What’s more, nearly 50% of the world's population living in extreme poverty has to grapple with acute climate stress and its consequences.
The linkages between climate change and poverty are slowly being factored into funding allocation decisions, but much more remains to be done to ensure that these funds truly reach those who need them the most.
How Much Money Will Successful International Climate Finance Cost?
According to estimates from the Organization for Economic Co-operation and Development (OECD), $6.9 trillion a year is required up to 2030 to meet climate and development objectives. The longer we wait, the more costly action becomes, as financing needs increase in the face of a worsening crisis.
But a fair, equitable approach to climate finance isn’t just about setting an amount and asking governments to stick to it. It’s also about ensuring that funds go to quality projects that give marginalized groups a voice and do not lead to unintended or harmful consequences.
Initiatives like large hydroelectric dams, for instance, can force people out of their homes, while growing crops for biofuel can increase food insecurity.
To be successful, funded projects must be supported both qualitatively and quantitatively.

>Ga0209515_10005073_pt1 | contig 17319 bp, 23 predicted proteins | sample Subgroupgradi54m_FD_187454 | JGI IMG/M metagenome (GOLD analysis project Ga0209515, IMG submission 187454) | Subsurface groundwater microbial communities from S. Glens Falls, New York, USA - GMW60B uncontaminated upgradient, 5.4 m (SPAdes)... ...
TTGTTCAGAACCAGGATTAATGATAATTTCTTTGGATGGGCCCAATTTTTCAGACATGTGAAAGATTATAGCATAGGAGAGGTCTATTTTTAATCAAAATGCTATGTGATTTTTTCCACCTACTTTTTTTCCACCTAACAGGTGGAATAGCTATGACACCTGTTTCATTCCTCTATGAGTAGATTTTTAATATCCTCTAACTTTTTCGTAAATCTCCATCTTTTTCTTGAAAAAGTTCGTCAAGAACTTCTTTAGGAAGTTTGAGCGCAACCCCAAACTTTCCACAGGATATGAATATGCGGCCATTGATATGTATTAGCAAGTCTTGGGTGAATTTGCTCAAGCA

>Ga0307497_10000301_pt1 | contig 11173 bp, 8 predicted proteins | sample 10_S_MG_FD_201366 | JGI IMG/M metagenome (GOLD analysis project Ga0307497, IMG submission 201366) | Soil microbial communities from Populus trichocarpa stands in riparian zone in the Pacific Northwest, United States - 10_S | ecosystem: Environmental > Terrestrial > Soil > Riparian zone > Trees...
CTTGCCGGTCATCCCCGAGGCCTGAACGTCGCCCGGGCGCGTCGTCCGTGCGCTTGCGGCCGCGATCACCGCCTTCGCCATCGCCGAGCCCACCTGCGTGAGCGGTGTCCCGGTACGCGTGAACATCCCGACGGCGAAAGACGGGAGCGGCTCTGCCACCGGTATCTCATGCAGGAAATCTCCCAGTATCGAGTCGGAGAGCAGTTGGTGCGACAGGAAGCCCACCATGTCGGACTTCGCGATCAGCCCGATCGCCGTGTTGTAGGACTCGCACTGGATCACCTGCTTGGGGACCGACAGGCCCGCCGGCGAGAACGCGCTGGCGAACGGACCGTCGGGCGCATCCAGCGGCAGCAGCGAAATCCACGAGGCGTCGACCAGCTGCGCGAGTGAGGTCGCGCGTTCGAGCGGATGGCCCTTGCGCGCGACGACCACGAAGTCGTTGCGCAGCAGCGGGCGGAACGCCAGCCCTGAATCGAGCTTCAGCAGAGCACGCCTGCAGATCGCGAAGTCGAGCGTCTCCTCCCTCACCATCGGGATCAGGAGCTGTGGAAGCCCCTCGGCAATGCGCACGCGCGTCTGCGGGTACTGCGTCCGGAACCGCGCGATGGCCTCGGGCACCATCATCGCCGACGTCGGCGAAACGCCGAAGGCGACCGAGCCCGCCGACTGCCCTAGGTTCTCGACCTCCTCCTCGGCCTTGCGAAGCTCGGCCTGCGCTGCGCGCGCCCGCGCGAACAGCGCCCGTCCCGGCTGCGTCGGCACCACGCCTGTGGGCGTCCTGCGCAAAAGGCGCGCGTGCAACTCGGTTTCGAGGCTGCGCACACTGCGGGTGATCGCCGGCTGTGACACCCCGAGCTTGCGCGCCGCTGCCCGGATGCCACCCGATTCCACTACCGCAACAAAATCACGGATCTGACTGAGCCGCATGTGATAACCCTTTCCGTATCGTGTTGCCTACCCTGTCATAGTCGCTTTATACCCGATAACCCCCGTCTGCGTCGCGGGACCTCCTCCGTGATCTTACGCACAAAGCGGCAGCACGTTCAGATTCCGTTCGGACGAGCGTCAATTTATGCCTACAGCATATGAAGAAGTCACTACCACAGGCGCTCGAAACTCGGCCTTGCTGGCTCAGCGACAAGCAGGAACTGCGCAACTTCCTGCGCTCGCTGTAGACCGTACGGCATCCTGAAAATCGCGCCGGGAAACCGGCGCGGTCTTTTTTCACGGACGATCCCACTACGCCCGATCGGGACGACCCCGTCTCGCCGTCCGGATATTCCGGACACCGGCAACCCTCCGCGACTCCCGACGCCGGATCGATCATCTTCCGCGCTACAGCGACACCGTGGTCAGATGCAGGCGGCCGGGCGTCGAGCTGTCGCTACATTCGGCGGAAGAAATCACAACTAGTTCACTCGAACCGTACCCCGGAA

Who Are the Key Players in Tackling Climate Finance?
There are multiple organizations and efforts involved in the allocation and distribution of international climate finance.
Under the United Nations Framework on Climate Change, the international community has agreed that industrialized countries, which were the biggest beneficiaries of greenhouse gas pollution, should support climate projects in developing countries.
These financial transfers are often made through multilateral climate funds, the largest of which is the Green Climate Fund (GCF), founded in 2015.
The GCF aims at reducing carbon emissions and addressing the impact of climate change by funding projects that take social and economic development into account. This holistic approach to combating climate change implies that initiatives have to be gender-sensitive and rooted in human rights.